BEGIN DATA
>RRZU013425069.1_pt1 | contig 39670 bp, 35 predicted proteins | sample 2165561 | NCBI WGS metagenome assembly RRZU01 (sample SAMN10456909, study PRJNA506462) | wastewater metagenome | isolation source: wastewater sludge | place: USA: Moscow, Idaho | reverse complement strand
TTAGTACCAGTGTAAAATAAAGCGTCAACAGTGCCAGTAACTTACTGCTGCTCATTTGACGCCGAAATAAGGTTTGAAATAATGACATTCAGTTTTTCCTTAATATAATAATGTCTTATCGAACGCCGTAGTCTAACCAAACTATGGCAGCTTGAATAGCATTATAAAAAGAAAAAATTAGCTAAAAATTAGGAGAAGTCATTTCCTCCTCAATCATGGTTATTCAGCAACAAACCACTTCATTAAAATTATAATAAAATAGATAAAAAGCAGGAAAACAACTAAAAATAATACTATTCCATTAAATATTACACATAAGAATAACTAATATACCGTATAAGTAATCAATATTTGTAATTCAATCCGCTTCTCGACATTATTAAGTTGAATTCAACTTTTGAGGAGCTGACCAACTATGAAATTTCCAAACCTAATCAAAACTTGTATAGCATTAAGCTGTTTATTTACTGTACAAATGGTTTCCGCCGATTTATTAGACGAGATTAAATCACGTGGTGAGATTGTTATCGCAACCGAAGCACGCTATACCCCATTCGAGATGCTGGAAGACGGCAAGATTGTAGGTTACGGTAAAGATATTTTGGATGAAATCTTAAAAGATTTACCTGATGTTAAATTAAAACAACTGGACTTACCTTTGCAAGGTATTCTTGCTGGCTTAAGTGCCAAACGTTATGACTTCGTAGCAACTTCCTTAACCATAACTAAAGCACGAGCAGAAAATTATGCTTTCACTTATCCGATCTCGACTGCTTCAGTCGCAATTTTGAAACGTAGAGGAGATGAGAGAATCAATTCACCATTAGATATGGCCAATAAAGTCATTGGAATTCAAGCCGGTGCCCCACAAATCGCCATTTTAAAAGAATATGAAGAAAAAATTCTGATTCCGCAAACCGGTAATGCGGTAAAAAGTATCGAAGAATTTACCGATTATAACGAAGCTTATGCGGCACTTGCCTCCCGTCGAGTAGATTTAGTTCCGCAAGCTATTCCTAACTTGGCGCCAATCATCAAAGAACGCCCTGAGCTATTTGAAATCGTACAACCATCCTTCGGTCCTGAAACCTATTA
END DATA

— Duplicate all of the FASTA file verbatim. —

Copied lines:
>RRZU013425069.1_pt1 | contig 39670 bp, 35 predicted proteins | sample 2165561 | NCBI WGS metagenome assembly RRZU01 (sample SAMN10456909, study PRJNA506462) | wastewater metagenome | isolation source: wastewater sludge | place: USA: Moscow, Idaho | reverse complement strand
TTAGTACCAGTGTAAAATAAAGCGTCAACAGTGCCAGTAACTTACTGCTGCTCATTTGACGCCGAAATAAGGTTTGAAATAATGACATTCAGTTTTTCCTTAATATAATAATGTCTTATCGAACGCCGTAGTCTAACCAAACTATGGCAGCTTGAATAGCATTATAAAAAGAAAAAATTAGCTAAAAATTAGGAGAAGTCATTTCCTCCTCAATCATGGTTATTCAGCAACAAACCACTTCATTAAAATTATAATAAAATAGATAAAAAGCAGGAAAACAACTAAAAATAATACTATTCCATTAAATATTACACATAAGAATAACTAATATACCGTATAAGTAATCAATATTTGTAATTCAATCCGCTTCTCGACATTATTAAGTTGAATTCAACTTTTGAGGAGCTGACCAACTATGAAATTTCCAAACCTAATCAAAACTTGTATAGCATTAAGCTGTTTATTTACTGTACAAATGGTTTCCGCCGATTTATTAGACGAGATTAAATCACGTGGTGAGATTGTTATCGCAACCGAAGCACGCTATACCCCATTCGAGATGCTGGAAGACGGCAAGATTGTAGGTTACGGTAAAGATATTTTGGATGAAATCTTAAAAGATTTACCTGATGTTAAATTAAAACAACTGGACTTACCTTTGCAAGGTATTCTTGCTGGCTTAAGTGCCAAACGTTATGACTTCGTAGCAACTTCCTTAACCATAACTAAAGCACGAGCAGAAAATTATGCTTTCACTTATCCGATCTCGACTGCTTCAGTCGCAATTTTGAAACGTAGAGGAGATGAGAGAATCAATTCACCATTAGATATGGCCAATAAAGTCATTGGAATTCAAGCCGGTGCCCCACAAATCGCCATTTTAAAAGAATATGAAGAAAAAATTCTGATTCCGCAAACCGGTAATGCGGTAAAAAGTATCGAAGAATTTACCGATTATAACGAAGCTTATGCGGCACTTGCCTCCCGTCGAGTAGATTTAGTTCCGCAAGCTATTCCTAACTTGGCGCCAATCATCAAAGAACGCCCTGAGCTATTTGAAATCGTACAACCATCCTTCGGTCCTGAAACCTATTA